Whistleblowing laws have been implemented by many jurisdictions to increase the quantity of reports on cases against corruption, fraud, misconduct and other illegal activities. Similar strategies are currently under debate in Brazil, a country that is trailing other OECD members in the protection of whistleblowers.
Sergio Moro, Minister of Justice, was appointed in 2019 by Brazil’s new president and has the task of changing Brazil’s whistleblowing landscape. In his first year in office, he presented an anti-crime package (Bill No. 10,372) with 19 points to amend several laws, including Law 13,698 of 2018, to provide more incentives and protections for whistleblowers.
In December 2019 the Brazilian House of Representatives approved Moro’s anti-crime package but removed 11 of the 19 amendments. One amendment not removed by the House concerns protections and monetary incentives for whistleblowers.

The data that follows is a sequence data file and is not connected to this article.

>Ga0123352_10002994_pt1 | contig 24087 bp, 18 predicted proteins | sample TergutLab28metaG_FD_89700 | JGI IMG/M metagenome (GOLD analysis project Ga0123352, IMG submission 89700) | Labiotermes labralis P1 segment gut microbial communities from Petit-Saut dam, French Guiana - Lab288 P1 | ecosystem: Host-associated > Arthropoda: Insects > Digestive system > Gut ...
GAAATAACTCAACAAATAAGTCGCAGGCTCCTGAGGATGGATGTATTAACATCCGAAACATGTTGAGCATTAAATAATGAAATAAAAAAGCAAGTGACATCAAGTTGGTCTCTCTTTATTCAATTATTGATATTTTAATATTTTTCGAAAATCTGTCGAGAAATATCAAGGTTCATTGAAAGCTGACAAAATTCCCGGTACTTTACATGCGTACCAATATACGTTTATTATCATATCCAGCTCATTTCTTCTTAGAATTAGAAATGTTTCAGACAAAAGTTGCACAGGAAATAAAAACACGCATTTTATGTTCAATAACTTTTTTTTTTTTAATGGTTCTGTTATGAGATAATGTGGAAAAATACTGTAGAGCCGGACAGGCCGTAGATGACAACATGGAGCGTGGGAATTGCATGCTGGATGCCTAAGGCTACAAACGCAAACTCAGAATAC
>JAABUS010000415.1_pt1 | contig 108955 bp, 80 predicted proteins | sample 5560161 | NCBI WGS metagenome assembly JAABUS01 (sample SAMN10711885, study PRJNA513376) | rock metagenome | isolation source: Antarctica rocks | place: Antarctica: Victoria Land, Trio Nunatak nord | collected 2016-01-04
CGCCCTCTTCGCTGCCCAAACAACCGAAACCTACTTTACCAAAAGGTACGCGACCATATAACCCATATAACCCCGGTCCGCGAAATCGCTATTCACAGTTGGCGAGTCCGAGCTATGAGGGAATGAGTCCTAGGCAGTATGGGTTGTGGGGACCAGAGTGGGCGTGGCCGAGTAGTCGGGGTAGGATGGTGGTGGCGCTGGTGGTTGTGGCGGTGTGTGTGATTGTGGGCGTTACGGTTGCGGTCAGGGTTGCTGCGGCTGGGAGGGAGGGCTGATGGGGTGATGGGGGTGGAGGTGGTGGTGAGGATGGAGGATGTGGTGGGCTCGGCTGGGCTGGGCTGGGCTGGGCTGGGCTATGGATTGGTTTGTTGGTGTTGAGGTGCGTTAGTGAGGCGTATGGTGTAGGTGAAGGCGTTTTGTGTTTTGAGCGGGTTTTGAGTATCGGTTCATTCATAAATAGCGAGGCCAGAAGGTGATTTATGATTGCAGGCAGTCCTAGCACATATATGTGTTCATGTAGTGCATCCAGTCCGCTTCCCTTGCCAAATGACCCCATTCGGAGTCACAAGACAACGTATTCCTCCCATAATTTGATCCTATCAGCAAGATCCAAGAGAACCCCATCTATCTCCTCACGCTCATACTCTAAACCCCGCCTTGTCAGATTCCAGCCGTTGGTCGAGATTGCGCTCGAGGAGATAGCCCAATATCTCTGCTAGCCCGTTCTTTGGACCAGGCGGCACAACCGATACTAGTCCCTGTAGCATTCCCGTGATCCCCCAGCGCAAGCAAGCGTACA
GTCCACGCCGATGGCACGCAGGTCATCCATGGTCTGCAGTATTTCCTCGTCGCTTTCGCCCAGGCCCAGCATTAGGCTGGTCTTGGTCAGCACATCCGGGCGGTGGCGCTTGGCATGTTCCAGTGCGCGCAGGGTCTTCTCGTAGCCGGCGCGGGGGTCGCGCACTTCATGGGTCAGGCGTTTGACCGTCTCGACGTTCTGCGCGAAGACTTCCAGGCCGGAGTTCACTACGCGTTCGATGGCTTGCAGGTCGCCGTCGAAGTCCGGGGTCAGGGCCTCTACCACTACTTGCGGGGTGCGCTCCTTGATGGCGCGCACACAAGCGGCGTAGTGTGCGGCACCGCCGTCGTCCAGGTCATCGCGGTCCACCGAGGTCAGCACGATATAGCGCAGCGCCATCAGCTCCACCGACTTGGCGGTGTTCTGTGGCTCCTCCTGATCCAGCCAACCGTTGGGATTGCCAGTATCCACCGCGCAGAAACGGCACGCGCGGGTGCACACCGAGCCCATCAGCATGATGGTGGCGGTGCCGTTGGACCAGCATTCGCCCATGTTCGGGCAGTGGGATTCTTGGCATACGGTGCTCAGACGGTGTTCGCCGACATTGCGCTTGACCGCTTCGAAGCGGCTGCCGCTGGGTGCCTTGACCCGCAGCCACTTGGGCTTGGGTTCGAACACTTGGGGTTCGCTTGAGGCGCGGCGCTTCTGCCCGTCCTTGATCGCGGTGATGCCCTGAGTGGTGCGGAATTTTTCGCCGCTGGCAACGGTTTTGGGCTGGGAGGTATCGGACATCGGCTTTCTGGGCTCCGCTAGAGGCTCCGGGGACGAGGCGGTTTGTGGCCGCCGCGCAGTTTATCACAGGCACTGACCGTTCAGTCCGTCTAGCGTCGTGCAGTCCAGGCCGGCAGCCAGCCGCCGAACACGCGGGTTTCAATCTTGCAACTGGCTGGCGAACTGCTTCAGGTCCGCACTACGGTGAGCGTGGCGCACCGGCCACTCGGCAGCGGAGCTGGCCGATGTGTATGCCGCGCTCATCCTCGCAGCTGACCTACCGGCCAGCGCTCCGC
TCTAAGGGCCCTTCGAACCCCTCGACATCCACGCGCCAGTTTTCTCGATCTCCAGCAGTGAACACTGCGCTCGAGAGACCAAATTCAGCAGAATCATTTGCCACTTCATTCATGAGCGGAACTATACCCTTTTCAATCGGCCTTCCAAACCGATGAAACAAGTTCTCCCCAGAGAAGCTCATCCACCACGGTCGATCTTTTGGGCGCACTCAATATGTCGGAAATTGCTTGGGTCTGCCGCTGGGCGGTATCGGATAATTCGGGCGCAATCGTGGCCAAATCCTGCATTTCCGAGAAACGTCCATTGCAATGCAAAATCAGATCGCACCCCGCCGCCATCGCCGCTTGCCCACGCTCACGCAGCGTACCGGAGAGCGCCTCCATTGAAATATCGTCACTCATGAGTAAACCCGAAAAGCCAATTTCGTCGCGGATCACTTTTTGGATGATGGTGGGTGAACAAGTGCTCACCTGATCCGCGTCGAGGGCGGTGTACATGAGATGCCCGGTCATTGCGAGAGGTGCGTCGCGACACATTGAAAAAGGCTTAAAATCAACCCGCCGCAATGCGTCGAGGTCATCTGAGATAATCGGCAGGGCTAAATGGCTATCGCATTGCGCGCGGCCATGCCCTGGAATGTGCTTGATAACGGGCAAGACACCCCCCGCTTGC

Under the still-developing 10,372 law project, article 15 amends to Law 13,698 to provide protections and financial incentives for whistleblowers in way that’s similar to most OECD countries in three key ways:
First, the amendment ensures that anyone has the right to report information on crimes against the public administration, administrative offenses, or any actions or omissions that are detrimental to the public interest.
Second, the amendment provides full protection against retaliation and exemption from civil or criminal liability in relation to the report, unless the whistleblower has knowingly provided false information or evidence.
Third, confidentiality – the whistleblower will be entitled to remain anonymous.
The amendment goes further, however, offering financial incentives of up to five percent of the recovered amount.
Later this year, the anti-crime package will go before Brazil’s Senate. If approved, Brazil will be one step closer to having a whistleblower regime equivalent to its OECD peers.